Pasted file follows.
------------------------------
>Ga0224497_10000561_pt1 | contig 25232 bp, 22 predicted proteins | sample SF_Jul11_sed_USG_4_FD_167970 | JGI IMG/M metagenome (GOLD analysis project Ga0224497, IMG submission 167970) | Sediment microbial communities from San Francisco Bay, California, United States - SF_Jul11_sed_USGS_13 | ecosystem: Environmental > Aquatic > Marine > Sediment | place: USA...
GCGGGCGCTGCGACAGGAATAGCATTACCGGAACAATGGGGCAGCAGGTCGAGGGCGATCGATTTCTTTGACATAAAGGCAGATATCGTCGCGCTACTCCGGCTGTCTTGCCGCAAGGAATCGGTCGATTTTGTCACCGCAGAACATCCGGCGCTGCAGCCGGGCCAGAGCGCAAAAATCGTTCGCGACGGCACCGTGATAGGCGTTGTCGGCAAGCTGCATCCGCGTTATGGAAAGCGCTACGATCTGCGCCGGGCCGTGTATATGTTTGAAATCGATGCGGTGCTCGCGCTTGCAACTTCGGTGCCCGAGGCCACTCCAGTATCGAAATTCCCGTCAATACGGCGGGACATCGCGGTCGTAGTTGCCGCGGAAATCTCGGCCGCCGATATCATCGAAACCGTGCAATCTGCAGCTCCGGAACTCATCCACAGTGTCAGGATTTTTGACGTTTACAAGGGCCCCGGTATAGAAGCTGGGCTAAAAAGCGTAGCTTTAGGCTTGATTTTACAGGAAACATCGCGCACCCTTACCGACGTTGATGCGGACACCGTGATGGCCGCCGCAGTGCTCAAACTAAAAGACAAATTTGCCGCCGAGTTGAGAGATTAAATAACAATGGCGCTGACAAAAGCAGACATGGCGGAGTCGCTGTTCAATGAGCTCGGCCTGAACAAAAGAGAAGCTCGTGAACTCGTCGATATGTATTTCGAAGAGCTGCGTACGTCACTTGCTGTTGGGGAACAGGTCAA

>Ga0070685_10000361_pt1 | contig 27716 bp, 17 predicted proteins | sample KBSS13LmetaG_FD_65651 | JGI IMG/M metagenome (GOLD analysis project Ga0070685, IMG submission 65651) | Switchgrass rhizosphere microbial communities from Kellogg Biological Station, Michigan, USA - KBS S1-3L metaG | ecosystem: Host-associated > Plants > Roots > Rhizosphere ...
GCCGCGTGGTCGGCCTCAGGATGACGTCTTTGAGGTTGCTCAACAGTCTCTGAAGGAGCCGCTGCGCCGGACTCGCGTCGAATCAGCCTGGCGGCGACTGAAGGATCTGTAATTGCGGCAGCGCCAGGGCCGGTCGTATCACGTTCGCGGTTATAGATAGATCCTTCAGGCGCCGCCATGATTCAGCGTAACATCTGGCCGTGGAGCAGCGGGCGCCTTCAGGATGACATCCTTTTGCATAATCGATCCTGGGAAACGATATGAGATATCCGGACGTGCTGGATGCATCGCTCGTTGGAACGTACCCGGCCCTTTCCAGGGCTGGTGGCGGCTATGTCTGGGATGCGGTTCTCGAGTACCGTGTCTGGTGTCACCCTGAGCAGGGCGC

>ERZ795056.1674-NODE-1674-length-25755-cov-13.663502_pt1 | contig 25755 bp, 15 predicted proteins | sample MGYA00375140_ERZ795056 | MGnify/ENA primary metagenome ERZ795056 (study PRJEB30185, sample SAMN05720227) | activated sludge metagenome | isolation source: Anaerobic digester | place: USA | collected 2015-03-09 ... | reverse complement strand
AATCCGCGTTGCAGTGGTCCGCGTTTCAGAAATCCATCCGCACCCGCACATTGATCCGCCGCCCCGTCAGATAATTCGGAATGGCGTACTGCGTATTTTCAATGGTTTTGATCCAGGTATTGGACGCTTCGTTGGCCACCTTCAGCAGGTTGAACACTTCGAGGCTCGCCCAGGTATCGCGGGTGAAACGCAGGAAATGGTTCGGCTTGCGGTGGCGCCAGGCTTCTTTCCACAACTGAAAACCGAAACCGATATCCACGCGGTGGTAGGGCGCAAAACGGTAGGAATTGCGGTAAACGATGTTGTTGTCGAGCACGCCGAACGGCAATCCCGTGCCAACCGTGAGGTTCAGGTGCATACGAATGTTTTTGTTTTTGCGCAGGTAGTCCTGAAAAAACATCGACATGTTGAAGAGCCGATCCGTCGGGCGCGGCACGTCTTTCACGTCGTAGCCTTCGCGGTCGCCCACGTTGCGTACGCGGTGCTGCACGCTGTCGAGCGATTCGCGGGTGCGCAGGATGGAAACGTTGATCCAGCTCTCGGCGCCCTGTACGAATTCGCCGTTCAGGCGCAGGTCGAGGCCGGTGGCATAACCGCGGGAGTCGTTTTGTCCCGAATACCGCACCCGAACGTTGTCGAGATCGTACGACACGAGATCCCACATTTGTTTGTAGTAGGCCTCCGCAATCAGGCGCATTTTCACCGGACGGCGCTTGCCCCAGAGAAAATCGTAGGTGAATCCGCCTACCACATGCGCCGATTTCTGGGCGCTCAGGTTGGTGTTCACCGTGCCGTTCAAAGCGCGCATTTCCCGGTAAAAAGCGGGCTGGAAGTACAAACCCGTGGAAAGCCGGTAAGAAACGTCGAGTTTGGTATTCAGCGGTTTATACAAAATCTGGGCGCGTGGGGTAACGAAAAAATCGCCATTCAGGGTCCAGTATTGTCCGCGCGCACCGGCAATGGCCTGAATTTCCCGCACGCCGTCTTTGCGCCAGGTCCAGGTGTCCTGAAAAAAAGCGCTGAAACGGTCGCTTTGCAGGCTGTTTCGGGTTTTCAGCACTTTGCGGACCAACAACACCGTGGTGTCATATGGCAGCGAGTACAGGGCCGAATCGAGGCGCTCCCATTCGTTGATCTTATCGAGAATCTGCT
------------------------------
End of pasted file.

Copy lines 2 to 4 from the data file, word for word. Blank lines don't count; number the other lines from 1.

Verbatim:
GCGGGCGCTGCGACAGGAATAGCATTACCGGAACAATGGGGCAGCAGGTCGAGGGCGATCGATTTCTTTGACATAAAGGCAGATATCGTCGCGCTACTCCGGCTGTCTTGCCGCAAGGAATCGGTCGATTTTGTCACCGCAGAACATCCGGCGCTGCAGCCGGGCCAGAGCGCAAAAATCGTTCGCGACGGCACCGTGATAGGCGTTGTCGGCAAGCTGCATCCGCGTTATGGAAAGCGCTACGATCTGCGCCGGGCCGTGTATATGTTTGAAATCGATGCGGTGCTCGCGCTTGCAACTTCGGTGCCCGAGGCCACTCCAGTATCGAAATTCCCGTCAATACGGCGGGACATCGCGGTCGTAGTTGCCGCGGAAATCTCGGCCGCCGATATCATCGAAACCGTGCAATCTGCAGCTCCGGAACTCATCCACAGTGTCAGGATTTTTGACGTTTACAAGGGCCCCGGTATAGAAGCTGGGCTAAAAAGCGTAGCTTTAGGCTTGATTTTACAGGAAACATCGCGCACCCTTACCGACGTTGATGCGGACACCGTGATGGCCGCCGCAGTGCTCAAACTAAAAGACAAATTTGCCGCCGAGTTGAGAGATTAAATAACAATGGCGCTGACAAAAGCAGACATGGCGGAGTCGCTGTTCAATGAGCTCGGCCTGAACAAAAGAGAAGCTCGTGAACTCGTCGATATGTATTTCGAAGAGCTGCGTACGTCACTTGCTGTTGGGGAACAGGTCAA

>Ga0070685_10000361_pt1 | contig 27716 bp, 17 predicted proteins | sample KBSS13LmetaG_FD_65651 | JGI IMG/M metagenome (GOLD analysis project Ga0070685, IMG submission 65651) | Switchgrass rhizosphere microbial communities from Kellogg Biological Station, Michigan, USA - KBS S1-3L metaG | ecosystem: Host-associated > Plants > Roots > Rhizosphere ...
GCCGCGTGGTCGGCCTCAGGATGACGTCTTTGAGGTTGCTCAACAGTCTCTGAAGGAGCCGCTGCGCCGGACTCGCGTCGAATCAGCCTGGCGGCGACTGAAGGATCTGTAATTGCGGCAGCGCCAGGGCCGGTCGTATCACGTTCGCGGTTATAGATAGATCCTTCAGGCGCCGCCATGATTCAGCGTAACATCTGGCCGTGGAGCAGCGGGCGCCTTCAGGATGACATCCTTTTGCATAATCGATCCTGGGAAACGATATGAGATATCCGGACGTGCTGGATGCATCGCTCGTTGGAACGTACCCGGCCCTTTCCAGGGCTGGTGGCGGCTATGTCTGGGATGCGGTTCTCGAGTACCGTGTCTGGTGTCACCCTGAGCAGGGCGC